Adani Power Close To Acquiring GMR Chhattisgarh Power Project Under Samadhan Scheme
Adani Power Ltd is close to acquiring the GMR Chhattisgarh power project under the Samadhan Scheme of State Bank of India, two bankers in the know told BloombergQuint on condition of anonymity. The deal, if closed, will be a small step forward in the slow process for resolving Rs 1.7 lakh crore in stressed power assets.
A majority of the lenders involved have given their approval to sell the asset, the bankers quoted above said. As per its February 2018 restructuring guidelines, the Reserve Bank of India (RBI) requires all lenders to approve a restructuring or resolution scheme before it can be implemented.
Emails sent to Adani Power and State Bank of India on Wednesday went unanswered.
According to the bankers quoted above, the total outstanding dues of GMR Chhattisgarh stood at around Rs 8,000 crore. However, in February 2017, lenders to the power project converted debt worth about Rs 3,000 crore to majority equity. The shares held by the bankers are being sold to Adani Power at a price of Re 1, the two bankers said. Bankers will also have to take some haircut on the remaining loans to the company. Adani will be taking over the loans and has committed to repay the dues over time.
The deal is being struck under the Samadhan scheme, which SBI had created to deal with stressed power assets. Under the scheme, bidders would need to offer a value of at least Rs 3 crore per megawatt and will have to take over at least half the debt in the power asset. The remaining unsustainable debt can either be written off or restructured, depending on each case.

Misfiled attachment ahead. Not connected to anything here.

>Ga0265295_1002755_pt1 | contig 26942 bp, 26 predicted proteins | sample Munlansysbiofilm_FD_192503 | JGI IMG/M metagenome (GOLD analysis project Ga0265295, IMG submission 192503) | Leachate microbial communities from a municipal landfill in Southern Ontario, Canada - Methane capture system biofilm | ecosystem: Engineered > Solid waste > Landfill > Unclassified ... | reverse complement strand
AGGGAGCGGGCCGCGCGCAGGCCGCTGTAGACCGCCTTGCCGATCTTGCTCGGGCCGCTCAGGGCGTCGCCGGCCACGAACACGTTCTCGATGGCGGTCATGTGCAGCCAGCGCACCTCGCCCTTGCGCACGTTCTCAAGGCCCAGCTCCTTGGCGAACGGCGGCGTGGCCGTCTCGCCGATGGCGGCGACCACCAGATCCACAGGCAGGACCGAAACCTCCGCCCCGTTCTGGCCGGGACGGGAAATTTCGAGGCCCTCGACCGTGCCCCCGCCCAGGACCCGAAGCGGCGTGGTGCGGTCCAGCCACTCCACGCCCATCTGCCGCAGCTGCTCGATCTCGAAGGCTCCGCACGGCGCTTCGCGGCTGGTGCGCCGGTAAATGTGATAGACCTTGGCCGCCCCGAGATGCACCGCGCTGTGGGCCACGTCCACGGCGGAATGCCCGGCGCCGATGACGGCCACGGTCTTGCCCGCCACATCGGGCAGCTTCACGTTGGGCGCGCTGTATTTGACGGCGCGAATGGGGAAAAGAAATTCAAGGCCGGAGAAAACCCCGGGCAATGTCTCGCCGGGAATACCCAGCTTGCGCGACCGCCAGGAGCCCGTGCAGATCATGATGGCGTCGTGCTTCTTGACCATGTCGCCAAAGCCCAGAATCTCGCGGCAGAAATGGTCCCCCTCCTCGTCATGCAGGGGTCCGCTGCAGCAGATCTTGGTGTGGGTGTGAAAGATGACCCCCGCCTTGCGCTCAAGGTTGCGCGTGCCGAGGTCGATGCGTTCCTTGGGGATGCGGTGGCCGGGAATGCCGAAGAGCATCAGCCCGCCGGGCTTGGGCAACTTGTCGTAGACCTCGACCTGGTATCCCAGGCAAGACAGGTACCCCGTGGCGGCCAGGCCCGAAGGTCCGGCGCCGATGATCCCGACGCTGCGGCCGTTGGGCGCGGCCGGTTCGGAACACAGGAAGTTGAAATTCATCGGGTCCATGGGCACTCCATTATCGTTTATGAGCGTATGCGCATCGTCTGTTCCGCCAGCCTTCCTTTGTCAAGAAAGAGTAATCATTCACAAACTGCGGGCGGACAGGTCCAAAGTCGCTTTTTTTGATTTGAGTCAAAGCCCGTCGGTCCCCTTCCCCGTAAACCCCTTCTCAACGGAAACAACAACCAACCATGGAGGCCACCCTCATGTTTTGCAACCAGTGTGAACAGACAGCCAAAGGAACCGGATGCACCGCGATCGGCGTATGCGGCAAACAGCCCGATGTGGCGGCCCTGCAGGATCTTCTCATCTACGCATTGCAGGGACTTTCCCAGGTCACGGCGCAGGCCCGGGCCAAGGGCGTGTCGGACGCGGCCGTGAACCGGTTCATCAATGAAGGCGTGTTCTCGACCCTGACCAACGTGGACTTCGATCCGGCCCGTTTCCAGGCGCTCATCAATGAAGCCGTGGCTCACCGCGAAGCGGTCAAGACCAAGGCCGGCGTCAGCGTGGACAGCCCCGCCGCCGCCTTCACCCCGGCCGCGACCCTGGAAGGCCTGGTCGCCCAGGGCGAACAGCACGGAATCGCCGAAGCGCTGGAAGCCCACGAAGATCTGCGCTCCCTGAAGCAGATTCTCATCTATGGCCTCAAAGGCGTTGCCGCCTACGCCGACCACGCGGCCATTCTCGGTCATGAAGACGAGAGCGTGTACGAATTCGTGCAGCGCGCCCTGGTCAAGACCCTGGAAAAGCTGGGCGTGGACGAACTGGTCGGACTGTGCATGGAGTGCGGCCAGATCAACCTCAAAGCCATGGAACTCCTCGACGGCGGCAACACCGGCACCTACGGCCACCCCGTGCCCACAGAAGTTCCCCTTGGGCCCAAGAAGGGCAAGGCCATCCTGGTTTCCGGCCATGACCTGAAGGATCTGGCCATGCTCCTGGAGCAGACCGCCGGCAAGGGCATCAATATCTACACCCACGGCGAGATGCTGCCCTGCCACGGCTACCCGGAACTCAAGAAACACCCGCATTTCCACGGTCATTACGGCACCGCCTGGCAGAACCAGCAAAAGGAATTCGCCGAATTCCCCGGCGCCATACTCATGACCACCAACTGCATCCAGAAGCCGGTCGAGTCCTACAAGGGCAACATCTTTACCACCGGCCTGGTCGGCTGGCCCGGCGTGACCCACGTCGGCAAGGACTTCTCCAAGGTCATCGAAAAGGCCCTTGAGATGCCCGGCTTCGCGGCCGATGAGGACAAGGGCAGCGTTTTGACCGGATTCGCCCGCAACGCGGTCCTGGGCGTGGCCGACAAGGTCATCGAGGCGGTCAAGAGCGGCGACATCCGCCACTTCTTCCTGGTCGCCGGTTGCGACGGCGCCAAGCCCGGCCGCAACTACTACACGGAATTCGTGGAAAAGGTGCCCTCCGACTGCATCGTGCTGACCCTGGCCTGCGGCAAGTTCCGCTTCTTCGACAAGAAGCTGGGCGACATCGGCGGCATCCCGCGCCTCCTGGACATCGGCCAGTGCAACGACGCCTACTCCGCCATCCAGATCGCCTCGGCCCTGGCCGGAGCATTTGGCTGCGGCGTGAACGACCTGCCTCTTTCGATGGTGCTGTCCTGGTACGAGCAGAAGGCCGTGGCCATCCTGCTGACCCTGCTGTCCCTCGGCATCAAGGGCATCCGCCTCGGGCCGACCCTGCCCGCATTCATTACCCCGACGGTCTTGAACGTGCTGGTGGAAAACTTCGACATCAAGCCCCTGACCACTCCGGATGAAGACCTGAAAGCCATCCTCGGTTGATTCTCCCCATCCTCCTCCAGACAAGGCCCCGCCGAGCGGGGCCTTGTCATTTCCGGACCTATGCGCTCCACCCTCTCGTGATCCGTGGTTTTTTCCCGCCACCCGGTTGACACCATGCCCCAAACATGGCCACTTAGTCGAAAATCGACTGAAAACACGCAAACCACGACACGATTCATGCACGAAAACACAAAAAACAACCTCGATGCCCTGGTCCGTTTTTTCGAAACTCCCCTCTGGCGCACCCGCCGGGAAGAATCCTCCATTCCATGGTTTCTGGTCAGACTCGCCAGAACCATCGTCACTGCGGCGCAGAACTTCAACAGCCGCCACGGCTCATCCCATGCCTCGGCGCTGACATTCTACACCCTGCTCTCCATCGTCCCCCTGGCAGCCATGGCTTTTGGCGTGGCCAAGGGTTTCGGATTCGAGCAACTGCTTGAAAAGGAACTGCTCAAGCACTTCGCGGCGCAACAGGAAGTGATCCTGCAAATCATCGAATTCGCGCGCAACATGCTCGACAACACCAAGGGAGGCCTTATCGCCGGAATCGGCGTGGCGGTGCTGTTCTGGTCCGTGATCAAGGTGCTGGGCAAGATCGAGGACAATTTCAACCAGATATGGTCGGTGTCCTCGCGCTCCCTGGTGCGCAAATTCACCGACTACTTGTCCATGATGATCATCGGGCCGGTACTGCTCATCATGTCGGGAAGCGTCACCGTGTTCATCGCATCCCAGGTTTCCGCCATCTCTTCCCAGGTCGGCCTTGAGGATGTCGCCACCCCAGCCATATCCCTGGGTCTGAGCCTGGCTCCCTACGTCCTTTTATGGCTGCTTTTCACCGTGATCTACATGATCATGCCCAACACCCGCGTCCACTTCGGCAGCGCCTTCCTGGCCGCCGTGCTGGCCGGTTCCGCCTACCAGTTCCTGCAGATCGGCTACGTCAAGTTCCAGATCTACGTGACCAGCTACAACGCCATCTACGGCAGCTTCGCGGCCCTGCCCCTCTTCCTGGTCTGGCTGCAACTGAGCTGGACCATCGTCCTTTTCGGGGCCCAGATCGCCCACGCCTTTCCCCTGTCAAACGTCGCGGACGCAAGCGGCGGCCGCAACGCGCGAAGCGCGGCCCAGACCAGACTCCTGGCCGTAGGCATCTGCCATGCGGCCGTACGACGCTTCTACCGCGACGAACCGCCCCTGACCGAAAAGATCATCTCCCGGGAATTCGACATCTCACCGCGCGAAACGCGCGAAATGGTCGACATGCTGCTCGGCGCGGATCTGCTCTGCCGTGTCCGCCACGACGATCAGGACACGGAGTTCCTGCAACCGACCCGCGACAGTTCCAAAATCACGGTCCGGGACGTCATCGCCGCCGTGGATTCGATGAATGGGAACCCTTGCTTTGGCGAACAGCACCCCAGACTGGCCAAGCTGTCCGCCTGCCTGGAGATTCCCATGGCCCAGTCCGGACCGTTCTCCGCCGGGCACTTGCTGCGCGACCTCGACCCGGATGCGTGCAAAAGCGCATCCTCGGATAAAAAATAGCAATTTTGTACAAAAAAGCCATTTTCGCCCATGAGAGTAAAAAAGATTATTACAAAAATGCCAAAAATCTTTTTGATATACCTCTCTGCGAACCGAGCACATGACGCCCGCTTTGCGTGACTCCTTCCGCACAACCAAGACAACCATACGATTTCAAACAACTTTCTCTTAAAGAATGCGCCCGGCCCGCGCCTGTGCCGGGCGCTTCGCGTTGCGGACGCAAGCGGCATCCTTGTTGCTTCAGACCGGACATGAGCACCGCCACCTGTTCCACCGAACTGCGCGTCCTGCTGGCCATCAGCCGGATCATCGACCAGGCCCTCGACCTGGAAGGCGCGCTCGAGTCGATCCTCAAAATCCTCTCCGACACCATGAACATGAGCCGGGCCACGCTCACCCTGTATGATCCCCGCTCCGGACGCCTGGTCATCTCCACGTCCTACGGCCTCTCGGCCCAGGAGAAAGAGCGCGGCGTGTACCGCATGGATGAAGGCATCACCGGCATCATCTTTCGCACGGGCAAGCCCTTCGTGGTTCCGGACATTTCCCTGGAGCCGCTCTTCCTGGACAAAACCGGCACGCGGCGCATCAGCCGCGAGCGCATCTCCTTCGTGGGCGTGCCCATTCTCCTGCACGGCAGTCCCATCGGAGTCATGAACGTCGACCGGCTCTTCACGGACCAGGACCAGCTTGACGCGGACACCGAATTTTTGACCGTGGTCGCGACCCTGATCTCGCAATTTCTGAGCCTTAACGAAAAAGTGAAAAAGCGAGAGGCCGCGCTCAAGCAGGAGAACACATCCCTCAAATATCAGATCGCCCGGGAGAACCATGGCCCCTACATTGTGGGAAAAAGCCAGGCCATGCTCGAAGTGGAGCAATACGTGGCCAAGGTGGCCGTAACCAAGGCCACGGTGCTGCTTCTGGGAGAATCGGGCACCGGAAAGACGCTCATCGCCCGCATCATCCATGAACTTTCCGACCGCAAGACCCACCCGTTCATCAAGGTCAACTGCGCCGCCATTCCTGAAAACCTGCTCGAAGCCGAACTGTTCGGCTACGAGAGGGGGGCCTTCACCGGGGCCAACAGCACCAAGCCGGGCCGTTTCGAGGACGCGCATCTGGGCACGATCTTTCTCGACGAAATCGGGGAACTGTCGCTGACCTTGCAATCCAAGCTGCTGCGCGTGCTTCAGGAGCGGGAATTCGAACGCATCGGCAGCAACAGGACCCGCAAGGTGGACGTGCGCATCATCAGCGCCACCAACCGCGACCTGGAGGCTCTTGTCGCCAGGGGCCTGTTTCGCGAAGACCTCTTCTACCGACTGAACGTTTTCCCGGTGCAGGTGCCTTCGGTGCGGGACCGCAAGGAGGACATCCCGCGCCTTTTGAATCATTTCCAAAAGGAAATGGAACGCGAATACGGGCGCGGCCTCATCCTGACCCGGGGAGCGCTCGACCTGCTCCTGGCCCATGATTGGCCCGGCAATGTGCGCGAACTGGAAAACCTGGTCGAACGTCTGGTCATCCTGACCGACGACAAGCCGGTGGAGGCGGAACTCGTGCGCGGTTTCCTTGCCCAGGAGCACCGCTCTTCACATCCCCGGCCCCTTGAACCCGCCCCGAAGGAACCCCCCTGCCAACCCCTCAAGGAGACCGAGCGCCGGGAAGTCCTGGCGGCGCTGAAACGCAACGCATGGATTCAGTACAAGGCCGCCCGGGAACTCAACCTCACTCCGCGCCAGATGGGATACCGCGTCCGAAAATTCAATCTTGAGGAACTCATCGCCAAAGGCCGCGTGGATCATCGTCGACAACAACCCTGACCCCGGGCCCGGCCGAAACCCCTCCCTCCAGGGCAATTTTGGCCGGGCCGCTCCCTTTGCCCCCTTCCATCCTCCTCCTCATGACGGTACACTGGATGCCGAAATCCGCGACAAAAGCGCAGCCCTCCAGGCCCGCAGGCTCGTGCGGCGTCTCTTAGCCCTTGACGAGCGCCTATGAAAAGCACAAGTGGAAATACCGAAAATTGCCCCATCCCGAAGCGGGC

This is now the third sale which has been finalised under Samadhan Scheme.
Earlier, Prayagraj Power Projects Ltd was sold to Tata Power backed Resurgent Power for Rs 6,000 crore. Prayagraj Power’s outstanding debt was over Rs 11,000 crore. Similarly, SKS Power Generation was sold to Singapore-based Agritrade Resources for around Rs 2,000 crore. About 11 power assets were shortlisted for resolution under Samadhan.
Bankers are eager to close deals in the stressed power assets space as they would like to avoid an insolvency proceeding against these companies. According to the RBI’s restructuring guidelines, if an asset is not resolved within 180 days of its first default, it must be admitted under the Insolvency and Bankruptcy Code. But since a number of stressed power projects do not have power purchase agreements and fuel supply arrangements in place, the interest in many of these assets is limited. Analysts also believe that there are few large bidders in the domestic market interested in buying the assets, which will limit the recovery for banks.
The Supreme Court, on January 23, is set to hear a petition by an association of power producers which is seeking relief for the sector from the RBI’s restructuring guidelines. The apex court had placed a status quo order on the case in November 2018, which resulted in bankers getting more time to resolve the stressed cases, without being forced to send them for insolvency.